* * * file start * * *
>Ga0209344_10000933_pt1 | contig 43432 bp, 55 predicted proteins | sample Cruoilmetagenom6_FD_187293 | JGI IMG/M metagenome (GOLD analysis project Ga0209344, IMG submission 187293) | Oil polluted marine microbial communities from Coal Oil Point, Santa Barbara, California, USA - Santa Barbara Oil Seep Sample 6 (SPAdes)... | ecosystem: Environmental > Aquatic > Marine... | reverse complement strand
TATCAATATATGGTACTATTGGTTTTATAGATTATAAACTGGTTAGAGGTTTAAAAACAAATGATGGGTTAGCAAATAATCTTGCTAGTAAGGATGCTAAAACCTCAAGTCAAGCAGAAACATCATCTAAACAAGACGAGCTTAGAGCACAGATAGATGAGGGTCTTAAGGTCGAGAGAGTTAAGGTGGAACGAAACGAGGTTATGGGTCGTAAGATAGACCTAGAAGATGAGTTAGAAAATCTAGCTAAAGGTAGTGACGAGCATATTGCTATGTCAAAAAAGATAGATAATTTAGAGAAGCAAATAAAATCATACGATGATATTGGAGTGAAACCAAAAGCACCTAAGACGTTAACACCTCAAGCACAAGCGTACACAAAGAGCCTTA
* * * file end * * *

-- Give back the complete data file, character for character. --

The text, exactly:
>Ga0209344_10000933_pt1 | contig 43432 bp, 55 predicted proteins | sample Cruoilmetagenom6_FD_187293 | JGI IMG/M metagenome (GOLD analysis project Ga0209344, IMG submission 187293) | Oil polluted marine microbial communities from Coal Oil Point, Santa Barbara, California, USA - Santa Barbara Oil Seep Sample 6 (SPAdes)... | ecosystem: Environmental > Aquatic > Marine... | reverse complement strand
TATCAATATATGGTACTATTGGTTTTATAGATTATAAACTGGTTAGAGGTTTAAAAACAAATGATGGGTTAGCAAATAATCTTGCTAGTAAGGATGCTAAAACCTCAAGTCAAGCAGAAACATCATCTAAACAAGACGAGCTTAGAGCACAGATAGATGAGGGTCTTAAGGTCGAGAGAGTTAAGGTGGAACGAAACGAGGTTATGGGTCGTAAGATAGACCTAGAAGATGAGTTAGAAAATCTAGCTAAAGGTAGTGACGAGCATATTGCTATGTCAAAAAAGATAGATAATTTAGAGAAGCAAATAAAATCATACGATGATATTGGAGTGAAACCAAAAGCACCTAAGACGTTAACACCTCAAGCACAAGCGTACACAAAGAGCCTTA